There are more cats living in American households than dogs, and they usually don't live alone. Most cat homes have multiple cats. When cats don't get along, that is a source of stress for the cats as well as their owners.
The top two reasons for cats being relinquished are aggression and elimination problems, and sometimes the two can be intertwined.
Almost all acts of aggression between cats are resolved without actual fighting. Cats are subtle, and a lot of behavior can go unnoticed by owners. Stress can build over years and suddenly erupt into a huge problem. Watch for these subtle signs of brewing aggression:
» Staring can be a common form of aggressive display. Watch for the other cat's behavior in response to staring. Do they stop what they are doing? Do they turn around? If so, then this staring is a form of control one cat uses over the other.
» Choice of resting spot can be a clue to what is going on. Often, an aggressor cat will lie in open areas that allow them access to important resources such as food and water bowls, litter boxes or access to outdoors. These cats may appear at rest, but their ears may be partly pinned and their tail may be switching or flicking.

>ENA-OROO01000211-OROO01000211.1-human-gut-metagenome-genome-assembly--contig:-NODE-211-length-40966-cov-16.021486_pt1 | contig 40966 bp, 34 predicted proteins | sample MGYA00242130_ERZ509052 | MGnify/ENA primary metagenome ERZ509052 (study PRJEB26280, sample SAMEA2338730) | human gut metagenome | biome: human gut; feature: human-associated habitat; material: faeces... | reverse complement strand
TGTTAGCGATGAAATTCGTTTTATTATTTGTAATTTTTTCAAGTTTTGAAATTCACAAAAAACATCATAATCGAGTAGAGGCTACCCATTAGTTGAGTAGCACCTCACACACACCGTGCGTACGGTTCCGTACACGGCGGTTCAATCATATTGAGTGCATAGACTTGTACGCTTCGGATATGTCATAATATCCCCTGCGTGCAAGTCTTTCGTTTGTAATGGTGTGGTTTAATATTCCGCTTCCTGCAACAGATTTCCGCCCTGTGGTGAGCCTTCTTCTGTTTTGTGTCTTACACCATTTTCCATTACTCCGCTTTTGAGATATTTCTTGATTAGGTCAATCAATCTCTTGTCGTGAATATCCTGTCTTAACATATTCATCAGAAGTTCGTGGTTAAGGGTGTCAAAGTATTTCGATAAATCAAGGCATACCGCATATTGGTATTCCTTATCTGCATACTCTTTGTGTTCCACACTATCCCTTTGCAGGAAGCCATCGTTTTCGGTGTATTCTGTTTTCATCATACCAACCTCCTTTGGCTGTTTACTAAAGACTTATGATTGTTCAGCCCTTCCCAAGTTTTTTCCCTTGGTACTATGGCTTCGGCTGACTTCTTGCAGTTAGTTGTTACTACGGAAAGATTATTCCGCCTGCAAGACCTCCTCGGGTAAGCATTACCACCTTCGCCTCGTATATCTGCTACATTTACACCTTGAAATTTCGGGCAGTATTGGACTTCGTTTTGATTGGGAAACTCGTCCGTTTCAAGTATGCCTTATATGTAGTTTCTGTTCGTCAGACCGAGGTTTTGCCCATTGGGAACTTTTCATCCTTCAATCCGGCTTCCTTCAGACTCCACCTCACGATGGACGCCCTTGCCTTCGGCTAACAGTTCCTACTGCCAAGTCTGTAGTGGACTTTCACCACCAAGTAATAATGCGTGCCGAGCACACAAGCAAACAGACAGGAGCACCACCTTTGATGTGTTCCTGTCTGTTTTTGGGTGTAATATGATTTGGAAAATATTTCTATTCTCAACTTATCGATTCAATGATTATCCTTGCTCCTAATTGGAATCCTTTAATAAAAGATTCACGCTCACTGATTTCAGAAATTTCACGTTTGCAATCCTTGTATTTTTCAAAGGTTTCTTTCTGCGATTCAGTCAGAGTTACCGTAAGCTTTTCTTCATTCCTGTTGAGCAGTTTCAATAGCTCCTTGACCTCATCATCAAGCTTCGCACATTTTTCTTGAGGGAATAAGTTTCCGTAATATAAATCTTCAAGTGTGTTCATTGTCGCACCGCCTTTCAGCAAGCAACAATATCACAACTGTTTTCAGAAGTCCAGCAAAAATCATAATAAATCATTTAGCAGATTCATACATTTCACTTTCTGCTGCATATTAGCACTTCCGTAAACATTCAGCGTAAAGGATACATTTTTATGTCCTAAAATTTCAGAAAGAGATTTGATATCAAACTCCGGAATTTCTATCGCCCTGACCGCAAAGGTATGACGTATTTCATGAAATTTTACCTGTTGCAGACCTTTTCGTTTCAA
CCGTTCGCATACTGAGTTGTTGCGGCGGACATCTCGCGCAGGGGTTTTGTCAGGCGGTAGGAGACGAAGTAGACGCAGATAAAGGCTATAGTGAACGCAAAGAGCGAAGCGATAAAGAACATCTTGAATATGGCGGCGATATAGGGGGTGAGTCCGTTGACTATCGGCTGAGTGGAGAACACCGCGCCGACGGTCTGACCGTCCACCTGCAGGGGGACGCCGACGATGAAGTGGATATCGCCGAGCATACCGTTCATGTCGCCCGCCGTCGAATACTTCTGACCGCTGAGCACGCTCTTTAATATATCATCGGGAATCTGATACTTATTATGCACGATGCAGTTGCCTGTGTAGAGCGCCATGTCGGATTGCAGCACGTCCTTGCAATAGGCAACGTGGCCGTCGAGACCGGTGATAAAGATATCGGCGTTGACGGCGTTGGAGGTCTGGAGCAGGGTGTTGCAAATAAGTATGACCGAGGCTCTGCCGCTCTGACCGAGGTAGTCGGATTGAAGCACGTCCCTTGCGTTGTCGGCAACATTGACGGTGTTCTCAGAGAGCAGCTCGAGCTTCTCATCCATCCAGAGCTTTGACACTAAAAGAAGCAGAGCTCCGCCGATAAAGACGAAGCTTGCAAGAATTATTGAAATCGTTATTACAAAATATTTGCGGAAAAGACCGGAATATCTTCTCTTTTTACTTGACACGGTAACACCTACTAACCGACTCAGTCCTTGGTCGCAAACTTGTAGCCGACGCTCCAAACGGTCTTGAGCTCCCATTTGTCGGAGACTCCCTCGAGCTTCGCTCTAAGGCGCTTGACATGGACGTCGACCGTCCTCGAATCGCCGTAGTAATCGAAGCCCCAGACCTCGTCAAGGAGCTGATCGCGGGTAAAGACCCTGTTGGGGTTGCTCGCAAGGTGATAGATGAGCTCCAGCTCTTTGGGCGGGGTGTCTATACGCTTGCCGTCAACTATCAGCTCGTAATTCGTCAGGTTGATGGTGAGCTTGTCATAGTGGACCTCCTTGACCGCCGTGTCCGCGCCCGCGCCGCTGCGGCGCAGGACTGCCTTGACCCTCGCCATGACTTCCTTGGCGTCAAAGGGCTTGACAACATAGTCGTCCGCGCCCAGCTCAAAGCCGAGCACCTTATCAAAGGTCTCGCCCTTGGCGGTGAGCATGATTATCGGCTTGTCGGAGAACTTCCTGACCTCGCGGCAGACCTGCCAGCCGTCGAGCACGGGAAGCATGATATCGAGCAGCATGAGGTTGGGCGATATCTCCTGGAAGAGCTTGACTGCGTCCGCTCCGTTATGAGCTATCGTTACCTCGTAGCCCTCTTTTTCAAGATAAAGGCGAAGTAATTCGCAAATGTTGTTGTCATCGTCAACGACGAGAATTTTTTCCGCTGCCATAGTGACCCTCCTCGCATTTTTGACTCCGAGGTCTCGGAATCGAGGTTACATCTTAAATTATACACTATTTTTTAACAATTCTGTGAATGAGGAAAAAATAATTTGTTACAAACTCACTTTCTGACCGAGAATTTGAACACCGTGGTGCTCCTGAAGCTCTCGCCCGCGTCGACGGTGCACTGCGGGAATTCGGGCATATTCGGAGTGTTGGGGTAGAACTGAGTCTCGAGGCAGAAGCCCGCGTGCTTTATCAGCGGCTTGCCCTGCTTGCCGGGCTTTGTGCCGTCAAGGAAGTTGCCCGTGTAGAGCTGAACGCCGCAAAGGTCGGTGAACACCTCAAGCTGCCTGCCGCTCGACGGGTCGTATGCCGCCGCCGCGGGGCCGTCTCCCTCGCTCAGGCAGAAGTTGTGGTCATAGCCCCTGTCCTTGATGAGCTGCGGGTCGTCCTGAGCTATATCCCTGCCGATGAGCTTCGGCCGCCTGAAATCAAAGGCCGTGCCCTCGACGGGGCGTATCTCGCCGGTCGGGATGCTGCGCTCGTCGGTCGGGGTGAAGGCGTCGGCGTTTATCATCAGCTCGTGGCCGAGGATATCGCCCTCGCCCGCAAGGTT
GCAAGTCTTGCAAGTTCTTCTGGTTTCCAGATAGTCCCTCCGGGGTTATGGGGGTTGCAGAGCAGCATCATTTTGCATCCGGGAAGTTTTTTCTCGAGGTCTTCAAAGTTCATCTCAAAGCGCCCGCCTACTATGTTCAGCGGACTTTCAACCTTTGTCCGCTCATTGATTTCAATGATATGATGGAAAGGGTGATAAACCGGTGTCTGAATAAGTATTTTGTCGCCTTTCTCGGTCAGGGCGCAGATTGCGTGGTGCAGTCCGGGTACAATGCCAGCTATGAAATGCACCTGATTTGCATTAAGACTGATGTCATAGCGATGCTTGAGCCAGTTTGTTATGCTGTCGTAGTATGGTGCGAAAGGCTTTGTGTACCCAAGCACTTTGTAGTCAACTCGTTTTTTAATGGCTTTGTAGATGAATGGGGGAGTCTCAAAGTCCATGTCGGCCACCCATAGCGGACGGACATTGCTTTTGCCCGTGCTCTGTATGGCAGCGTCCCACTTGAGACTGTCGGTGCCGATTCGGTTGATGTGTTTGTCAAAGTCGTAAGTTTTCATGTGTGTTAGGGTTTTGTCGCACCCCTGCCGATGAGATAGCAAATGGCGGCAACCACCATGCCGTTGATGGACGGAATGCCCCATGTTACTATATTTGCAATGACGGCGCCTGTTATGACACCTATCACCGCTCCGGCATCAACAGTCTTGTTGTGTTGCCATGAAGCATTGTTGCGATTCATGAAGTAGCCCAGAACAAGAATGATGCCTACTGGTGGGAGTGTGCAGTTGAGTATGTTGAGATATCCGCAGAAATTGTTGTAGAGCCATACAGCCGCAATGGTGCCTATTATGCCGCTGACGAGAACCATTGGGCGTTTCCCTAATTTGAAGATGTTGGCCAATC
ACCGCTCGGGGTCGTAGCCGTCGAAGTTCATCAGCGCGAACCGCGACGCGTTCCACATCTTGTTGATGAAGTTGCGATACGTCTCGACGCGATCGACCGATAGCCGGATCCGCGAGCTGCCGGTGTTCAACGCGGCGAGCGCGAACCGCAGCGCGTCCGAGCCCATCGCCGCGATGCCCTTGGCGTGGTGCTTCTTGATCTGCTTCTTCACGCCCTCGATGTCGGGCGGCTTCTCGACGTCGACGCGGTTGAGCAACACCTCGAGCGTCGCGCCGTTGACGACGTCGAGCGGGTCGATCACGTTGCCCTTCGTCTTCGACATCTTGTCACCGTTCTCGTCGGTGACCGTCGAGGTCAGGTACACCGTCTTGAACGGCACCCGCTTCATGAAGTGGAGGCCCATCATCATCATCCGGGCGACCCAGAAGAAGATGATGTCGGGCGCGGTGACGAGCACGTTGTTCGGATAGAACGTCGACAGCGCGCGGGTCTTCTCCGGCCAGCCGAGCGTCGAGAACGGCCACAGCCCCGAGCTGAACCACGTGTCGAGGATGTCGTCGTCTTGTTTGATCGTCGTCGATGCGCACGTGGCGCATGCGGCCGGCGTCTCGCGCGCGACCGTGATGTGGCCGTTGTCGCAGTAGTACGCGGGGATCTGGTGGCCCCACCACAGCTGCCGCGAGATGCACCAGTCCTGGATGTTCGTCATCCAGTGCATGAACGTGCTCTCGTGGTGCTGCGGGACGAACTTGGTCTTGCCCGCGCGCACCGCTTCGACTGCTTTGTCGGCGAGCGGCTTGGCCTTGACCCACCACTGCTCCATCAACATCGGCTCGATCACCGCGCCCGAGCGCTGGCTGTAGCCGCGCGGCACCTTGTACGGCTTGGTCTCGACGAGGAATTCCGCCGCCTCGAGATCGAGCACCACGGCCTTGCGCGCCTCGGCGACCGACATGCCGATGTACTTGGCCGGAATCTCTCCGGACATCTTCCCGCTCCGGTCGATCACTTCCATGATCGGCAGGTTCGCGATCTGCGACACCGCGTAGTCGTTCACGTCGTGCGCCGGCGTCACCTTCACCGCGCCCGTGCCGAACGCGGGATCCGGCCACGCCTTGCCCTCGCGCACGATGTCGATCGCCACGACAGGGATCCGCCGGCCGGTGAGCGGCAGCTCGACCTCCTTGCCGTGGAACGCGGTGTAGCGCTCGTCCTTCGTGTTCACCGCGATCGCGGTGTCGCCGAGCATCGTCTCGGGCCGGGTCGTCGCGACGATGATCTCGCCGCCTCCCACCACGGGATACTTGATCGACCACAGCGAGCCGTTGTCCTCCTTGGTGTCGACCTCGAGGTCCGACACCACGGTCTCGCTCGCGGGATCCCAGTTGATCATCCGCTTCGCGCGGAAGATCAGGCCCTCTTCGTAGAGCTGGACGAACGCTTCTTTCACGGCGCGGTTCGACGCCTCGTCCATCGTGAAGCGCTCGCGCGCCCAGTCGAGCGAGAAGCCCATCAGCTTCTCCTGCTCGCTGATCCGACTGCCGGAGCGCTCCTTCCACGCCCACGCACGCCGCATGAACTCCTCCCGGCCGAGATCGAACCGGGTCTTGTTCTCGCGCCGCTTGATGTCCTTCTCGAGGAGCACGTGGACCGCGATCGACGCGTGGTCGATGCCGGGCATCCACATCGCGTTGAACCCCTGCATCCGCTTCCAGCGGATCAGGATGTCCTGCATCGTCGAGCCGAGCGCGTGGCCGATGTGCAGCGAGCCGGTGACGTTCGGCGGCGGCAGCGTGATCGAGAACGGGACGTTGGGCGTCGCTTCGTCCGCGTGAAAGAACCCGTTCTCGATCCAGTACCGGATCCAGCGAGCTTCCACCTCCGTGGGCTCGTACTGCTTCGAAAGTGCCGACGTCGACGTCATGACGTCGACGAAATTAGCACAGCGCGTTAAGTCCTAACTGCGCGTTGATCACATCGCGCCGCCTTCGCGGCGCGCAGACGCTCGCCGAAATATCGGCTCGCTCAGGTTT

» Change of behavior on the part of the recipient cat. Cats that are the receiver of daily stressful communications can show changes in weight, grooming behavior and litter box habits. They may startle more easily and change where they prefer to lay, sleep or play based on the behavior of another cat. These are subtle signs of avoidance. Sometimes, these cats become exclusively active at night when the other cat is not.
Owners typically notice a problem when their cats are actually fighting. Hissing, chasing, clawing and biting are usually obvious signals that there is a problem. Sometimes, owners misconstrue this behavior for playing. A good question to ask when trying to distinguish this is: "Does the recipient come back for more?" If there is no give and take, then it is probably not play. They might also notice when one or more cats experiences a litter box problem. Hiding and avoidance can play into why especially victim cats may start to inappropriately eliminate. This problem is inextricably intertwined with healing the rift between the cats.
Owners often are misinformed that aggression between cats is a problem that cannot be solved. Treatment of inter-cat aggression is highly individual to the cats involved but is something that can be resolved well. Ideally, it is best to work on the problem before it progresses to more serious displays of aggression.
If you see warning signs of aggression between your cats, don't wait to get help from your veterinarian or an animal behaviorist. There are many more choices for treatment when the cats are not aggressive onsite. Cats can live together in harmony.
Dr. Jennie Willis is an instructor of animal behavior at Colorado State University and owns a private consulting business, which provides counseling for problem pets and their people. For more information about consultation, seminars and classes please visit www.AnimalBehaviorInsights.com